• Traditionally, the Commission has discouraged the use of Article 22 EUMR in merger cases that were not notifiable under the laws of the referring Member State(s). This is principally because the Commission considered such transactions unlikely to have a significant impact on the internal market.
  • Recently, however, there has been an increase in the number of mergers involving companies that play, or may develop into playing, a significant competitive role on the market, despite generating little or no turnover at the time of the merger. This development has been found to be particularly significant in the digital economy, where services regularly launch with the aim of building up a significant user base and/or commercially valuable data inventories, before the business is monetised, and in the pharma sector, where transactions have involved innovative companies conducting R&D with strong competitive potential, even if such companies have not yet finalised, let alone exploited commercially, the results of their R&D activities. Because of the absence of, or low, turnover of one the parties to such transactions, they invariably escape assessment under national merger control rules.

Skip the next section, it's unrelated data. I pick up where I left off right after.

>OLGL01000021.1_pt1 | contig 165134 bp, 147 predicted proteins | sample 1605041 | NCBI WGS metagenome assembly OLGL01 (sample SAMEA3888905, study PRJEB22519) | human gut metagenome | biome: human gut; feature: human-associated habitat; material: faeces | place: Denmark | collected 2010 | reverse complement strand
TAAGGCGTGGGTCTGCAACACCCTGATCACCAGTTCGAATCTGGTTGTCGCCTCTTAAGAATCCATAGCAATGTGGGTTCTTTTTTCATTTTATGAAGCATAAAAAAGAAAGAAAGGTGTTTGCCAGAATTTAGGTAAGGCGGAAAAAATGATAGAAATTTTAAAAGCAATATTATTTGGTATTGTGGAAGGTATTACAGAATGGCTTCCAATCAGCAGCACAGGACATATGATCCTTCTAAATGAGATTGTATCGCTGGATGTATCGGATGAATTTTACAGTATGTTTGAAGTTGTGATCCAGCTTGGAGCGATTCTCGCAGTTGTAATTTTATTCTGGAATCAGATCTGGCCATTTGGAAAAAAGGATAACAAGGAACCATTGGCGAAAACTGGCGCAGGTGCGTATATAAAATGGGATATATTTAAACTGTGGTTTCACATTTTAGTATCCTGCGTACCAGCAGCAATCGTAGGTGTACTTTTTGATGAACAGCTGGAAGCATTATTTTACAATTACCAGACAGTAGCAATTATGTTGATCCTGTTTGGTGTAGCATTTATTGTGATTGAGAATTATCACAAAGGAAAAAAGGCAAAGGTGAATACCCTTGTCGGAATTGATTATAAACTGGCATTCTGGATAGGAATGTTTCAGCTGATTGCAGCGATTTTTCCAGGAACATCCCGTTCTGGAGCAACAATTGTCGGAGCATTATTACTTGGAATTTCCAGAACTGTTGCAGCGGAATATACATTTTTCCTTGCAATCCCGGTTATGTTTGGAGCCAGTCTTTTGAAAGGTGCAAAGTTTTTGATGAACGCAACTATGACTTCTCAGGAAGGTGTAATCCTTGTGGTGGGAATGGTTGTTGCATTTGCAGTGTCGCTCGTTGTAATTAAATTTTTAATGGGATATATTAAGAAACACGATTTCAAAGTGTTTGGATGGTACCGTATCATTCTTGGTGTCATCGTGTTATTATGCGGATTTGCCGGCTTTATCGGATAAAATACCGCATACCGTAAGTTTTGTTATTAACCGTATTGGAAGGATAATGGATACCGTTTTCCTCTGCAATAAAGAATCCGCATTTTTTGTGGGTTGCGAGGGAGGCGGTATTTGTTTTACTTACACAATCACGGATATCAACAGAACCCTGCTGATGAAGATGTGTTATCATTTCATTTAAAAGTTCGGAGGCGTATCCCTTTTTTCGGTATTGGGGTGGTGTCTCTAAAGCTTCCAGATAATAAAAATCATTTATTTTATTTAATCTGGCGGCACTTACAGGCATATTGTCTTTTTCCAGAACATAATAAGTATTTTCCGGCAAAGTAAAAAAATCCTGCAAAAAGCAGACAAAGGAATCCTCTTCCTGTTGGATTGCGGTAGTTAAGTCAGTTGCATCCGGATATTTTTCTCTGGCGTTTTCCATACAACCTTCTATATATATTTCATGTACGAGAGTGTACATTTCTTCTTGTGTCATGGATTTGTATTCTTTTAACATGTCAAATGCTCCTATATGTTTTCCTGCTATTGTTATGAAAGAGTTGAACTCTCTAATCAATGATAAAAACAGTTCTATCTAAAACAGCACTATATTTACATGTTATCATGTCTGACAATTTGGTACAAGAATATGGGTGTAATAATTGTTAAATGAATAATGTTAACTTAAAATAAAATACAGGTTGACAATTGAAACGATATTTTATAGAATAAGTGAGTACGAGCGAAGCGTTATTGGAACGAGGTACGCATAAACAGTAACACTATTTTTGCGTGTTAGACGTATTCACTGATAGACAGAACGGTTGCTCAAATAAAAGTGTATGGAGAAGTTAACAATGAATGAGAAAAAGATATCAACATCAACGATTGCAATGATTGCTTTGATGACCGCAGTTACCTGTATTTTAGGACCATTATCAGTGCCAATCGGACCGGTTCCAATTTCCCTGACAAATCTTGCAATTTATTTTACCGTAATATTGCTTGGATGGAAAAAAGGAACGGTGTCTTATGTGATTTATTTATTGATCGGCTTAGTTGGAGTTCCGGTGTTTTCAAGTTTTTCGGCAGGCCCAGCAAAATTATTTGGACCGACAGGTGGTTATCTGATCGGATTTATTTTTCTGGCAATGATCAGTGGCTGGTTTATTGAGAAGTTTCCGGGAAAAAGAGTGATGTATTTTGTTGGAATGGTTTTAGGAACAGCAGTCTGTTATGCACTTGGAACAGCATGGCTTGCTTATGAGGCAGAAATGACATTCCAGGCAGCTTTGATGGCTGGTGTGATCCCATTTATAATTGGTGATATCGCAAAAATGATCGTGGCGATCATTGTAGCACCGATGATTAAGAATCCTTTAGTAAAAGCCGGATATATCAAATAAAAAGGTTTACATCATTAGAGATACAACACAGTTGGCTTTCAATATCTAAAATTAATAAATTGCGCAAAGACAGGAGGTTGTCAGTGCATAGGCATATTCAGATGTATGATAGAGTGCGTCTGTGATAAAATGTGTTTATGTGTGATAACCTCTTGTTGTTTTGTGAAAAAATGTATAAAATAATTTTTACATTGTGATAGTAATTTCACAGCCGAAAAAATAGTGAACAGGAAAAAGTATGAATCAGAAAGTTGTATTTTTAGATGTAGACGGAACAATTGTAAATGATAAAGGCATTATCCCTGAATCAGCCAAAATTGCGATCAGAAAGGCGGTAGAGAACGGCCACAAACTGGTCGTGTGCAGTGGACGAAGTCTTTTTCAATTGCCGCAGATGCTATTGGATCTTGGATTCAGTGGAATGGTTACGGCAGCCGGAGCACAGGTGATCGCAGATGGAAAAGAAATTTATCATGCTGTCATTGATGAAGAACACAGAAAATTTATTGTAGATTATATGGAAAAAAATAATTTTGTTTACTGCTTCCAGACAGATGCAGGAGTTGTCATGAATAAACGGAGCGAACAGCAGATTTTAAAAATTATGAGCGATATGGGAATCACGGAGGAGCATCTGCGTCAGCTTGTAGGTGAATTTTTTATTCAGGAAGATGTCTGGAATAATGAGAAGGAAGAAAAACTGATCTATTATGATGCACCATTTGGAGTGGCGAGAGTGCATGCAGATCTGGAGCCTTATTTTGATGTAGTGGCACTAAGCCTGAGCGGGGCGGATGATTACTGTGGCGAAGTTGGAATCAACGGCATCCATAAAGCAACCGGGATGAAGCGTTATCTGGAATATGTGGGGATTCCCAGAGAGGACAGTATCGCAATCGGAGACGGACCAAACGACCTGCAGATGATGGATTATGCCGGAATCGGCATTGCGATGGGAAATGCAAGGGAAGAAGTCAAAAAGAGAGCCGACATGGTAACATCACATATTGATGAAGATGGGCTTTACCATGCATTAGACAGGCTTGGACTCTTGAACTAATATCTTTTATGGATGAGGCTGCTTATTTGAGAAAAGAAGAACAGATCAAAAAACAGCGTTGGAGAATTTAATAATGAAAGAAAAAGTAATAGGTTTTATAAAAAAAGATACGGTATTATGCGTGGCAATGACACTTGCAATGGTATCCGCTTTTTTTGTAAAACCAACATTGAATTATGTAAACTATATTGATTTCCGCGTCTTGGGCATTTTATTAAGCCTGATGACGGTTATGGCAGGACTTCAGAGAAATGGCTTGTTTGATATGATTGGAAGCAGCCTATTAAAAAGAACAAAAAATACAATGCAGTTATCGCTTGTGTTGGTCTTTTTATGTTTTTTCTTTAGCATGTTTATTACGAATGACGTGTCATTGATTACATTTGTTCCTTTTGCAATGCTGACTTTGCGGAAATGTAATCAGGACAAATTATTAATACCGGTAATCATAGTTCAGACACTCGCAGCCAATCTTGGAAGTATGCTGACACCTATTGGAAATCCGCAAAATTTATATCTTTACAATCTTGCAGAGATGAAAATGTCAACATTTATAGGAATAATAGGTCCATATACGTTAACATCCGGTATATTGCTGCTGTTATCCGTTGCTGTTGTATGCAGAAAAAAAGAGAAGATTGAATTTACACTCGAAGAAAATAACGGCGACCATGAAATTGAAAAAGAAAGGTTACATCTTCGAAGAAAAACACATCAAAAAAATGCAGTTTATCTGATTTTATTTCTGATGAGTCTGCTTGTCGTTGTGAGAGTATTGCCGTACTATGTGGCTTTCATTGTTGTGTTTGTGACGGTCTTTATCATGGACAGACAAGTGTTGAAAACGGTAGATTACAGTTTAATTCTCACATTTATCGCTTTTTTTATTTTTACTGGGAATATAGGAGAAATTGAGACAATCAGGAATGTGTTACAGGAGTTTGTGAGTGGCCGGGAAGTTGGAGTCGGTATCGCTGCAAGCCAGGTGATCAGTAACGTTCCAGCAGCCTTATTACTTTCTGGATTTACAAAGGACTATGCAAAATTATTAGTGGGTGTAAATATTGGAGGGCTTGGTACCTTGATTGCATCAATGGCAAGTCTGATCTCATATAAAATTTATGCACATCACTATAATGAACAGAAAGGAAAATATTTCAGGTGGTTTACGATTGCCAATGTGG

• With a view ensuring that non-notifiable yet potentially problematic mergers do not fly under the radar of merger control review, on 26 March 2021 the Commission issued practical guidance (Article 22 Guidance) on when it might be appropriate for a Member State to refer such mergers to the Commission for merger control review.

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Intelligently Evolving Your Corporate Compliance Program

All companies—big and small—are collecting a tsunami of data. The US Department of Justice (DOJ) has now challenged corporate America to harness and analyze that data to improve corporate compliance programs by going beyond the risk profile of what has happened to better understanding the risk profile of what is happening. But where to begin? Artificial intelligence, which is already used to assist in the review and production of documents and other materials in response to government subpoenas and in corporate litigation, is invaluable in proactively reviewing data to identify and address compliance risks.

Key Takeaways

  • DOJ expects compliance programs to be well resourced and to continually evolve.
  • DOJ wants companies to assess whether their compliance program is presently working or whether it is time to pivot.
  • DOJ uses data in its own investigations and it expects the private sector to rise to the occasion and analyze its own data to identify and address compliance risks.
  • The data is there—mountains of it—and the key is to find an efficient way to analyze that data to improve the compliance program.
  • Artificial intelligence is an important tool for solving the challenge of big data and identifying and remediating compliance risks effectively, quickly and regularly, in conjunction with further periodic review.